“The issue is much bigger than we thought and must be addressed with compassion. These women, many from highly educated families, now have great hope of having their own children. Their parents are willing to pay anything to get the operation done,” said onco-surgeon Shailesh Puntambekar, who performed the two transplants with 11other surgeons.

A 28-year-old woman from Mumbai said her mother was willing to donate her uterus. “I am in a steady relationship but my prospective husband and his family want the transplant to precede the marriage,” she said.

A married woman from Chandigarh was served a divorce notice by her husband when he realised she could not have kids due to a dysfunctional uterus. “However, he is ready to accept me if I go in for the transplant. My family is more than willing to get it done,” she said.

The surgeons’ hands are tied by the Montreal Criteria – a set of ethical guidelines formulated internationally – that discourages uterine transplants unless absolutely necessary. India is yet to make its own norms.

Dr Soumya Swaminathan, head of Indian Council of Medical Research (ICMR), said seeking permission for the young women could set off a dangerous trend in a country where health consciousness and literacy are low. “Women are already under too much pressure to reproduce and this will add to that. The surgery has a success rate of 10% globally and should be offered only to selected cases… There should be serious attempts at convincing the family to opt for other safer options, including adoption,” she added.

“It’s not life-saving and it’s expensive, so what happens to the majority of Indian women who are poor?” asked Dr Astrid Lobo Gajiwala, head of Tata Memorial Hospital‘s tissue bank. In the absence of proper regulations, it may go the surrogacy way, where several women were exploited, she pointed out.

Gajiwala also felt the risk to the donor has not been adequately recognized. “To me, the risk-benefit in such a transplant is skewed. Also, from a feminist point, I find this argument disturbing that a woman is not a woman unless she has her own biological child. With such procedures, we are perhaps buttressing such beliefs,” said Gajiwala.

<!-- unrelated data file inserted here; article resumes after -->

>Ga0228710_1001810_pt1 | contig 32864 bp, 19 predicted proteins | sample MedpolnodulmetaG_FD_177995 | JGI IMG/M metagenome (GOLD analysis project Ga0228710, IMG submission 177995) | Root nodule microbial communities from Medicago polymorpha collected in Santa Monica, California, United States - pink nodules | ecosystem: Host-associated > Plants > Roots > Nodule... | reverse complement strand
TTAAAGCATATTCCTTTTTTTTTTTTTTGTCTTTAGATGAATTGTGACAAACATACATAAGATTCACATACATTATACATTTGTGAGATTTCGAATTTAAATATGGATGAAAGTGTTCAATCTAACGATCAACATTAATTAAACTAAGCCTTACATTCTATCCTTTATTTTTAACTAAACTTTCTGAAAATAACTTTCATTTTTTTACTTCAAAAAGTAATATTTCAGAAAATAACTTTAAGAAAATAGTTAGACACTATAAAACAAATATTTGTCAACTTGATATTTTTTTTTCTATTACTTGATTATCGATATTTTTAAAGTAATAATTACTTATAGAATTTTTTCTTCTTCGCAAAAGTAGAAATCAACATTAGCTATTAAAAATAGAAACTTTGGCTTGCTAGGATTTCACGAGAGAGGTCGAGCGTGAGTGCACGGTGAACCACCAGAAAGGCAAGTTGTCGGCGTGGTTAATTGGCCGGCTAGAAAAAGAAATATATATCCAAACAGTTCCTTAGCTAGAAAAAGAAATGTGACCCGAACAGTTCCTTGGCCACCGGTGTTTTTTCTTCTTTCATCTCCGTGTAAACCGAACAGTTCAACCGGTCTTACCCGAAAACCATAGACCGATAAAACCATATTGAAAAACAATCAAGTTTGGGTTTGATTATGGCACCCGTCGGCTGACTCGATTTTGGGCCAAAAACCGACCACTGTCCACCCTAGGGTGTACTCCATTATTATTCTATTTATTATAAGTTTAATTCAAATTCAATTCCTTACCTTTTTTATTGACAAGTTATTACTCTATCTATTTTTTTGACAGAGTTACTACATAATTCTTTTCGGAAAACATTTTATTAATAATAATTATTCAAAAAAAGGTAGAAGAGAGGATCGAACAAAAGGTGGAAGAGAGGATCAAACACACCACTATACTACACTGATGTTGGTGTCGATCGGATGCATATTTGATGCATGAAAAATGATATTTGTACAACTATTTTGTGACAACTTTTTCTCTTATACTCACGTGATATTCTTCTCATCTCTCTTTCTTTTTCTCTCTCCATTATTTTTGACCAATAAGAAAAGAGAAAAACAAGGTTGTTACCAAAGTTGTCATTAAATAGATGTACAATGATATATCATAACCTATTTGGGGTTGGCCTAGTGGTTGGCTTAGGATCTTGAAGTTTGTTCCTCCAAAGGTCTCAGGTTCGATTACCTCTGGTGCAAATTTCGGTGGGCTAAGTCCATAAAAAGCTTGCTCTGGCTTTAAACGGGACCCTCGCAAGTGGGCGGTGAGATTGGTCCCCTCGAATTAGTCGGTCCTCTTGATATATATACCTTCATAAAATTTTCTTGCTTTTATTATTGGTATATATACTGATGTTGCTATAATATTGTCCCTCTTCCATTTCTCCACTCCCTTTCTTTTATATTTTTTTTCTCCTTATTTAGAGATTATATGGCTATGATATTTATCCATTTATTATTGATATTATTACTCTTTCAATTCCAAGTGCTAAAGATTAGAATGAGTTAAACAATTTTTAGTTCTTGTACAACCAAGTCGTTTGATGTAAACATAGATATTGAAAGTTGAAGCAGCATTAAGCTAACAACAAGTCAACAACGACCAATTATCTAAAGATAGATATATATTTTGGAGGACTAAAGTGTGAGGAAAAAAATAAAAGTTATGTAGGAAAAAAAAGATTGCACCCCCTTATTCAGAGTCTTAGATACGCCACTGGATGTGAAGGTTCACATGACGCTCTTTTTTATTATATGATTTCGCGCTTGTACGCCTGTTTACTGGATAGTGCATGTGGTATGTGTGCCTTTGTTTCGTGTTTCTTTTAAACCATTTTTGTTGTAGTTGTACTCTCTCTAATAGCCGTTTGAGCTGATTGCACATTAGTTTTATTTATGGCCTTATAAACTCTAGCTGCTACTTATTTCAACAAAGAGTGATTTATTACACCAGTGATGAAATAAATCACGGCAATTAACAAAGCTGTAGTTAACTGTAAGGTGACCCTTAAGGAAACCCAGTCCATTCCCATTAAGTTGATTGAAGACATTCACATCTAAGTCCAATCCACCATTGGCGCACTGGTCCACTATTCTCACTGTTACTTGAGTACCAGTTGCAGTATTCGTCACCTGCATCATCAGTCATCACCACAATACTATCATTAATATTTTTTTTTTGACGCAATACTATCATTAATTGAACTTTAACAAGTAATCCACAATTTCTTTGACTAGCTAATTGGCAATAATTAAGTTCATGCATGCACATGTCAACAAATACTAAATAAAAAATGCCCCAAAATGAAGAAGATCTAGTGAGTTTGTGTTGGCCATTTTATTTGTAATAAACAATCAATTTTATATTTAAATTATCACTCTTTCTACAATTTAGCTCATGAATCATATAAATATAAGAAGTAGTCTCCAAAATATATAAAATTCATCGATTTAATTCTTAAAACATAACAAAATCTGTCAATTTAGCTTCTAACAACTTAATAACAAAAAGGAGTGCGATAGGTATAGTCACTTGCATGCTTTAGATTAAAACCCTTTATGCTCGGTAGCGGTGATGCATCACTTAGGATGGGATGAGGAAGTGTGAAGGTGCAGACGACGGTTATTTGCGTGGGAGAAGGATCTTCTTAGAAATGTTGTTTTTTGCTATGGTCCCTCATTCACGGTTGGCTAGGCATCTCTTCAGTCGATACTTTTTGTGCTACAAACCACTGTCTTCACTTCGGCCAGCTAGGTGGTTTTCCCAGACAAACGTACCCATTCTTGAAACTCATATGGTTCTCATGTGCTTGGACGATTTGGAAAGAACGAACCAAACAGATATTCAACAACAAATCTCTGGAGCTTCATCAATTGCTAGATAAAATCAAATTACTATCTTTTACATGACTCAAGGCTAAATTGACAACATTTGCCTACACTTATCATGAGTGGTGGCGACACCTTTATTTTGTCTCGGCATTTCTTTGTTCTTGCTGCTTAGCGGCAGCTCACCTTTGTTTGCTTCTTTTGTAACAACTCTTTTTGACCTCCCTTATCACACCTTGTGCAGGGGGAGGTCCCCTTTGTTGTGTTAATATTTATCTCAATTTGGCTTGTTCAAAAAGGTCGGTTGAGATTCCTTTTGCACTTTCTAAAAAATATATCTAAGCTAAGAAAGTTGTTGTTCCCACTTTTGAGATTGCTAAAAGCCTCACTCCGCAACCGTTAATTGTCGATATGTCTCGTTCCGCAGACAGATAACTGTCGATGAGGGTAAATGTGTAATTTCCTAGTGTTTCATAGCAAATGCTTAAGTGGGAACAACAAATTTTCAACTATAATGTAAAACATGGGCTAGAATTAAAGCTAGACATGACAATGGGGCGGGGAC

Puntambekar is also aware Puntambekar is also aware of the human cost involved. “The main purpose of such a transplant is not about the menstruation problem; it is to help women produce children. Therefore, only married women should undergo the surgery.”

He added: “The life span of a transplanted uterus has been set at five years or till childbirth. After that, the uterus should be removed… Imagine if an unmarried woman either fails to find a match or have a child within five years of the transplant?” said the surgeon.

Experts say that for science to progress, the first step has to be taken. The ethical issues surrounding it can be debated later. “Who would have thought about all these issues had the government not allowed the first womb transplant surgery and the surgeons not performed it? The guidelines will come once experts view these issues critically,” said gynaecologist Sanjay Gupte, former president of FOGSI, a pan-India body of gynaecologists.

Dr Duru Shah, gynaecologist and president of the Indian Society of Assisted Reproduction, said uterine transplants, despite not being a life-saving surgery, deserve a fair chance like IVF or surrogacy. “The fact that it could improve the quality of life of some women born without a uterus cannot be undermined… What we need is stringent monitoring of transplant protocols…. The government should start doing that right away.”

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Indian nurse from Karnataka trafficked and pushed into slavery in Saudi Arabia #Vaw

HYDERABAD: A kafil in Saudi Arabia is holding Jacintha Mendonca – an Indian nurse from Karnataka – to ransom and is demanding 24,000 Saudi Riyals (Rs 4.32 lakh) to let her go free; even as the agent in Mangalore who illegally trafficked her to Saudi is roaming free.
Both Prime Minister Narendra Modi and external affairs minister Sushma Swaraj are aware of her plight.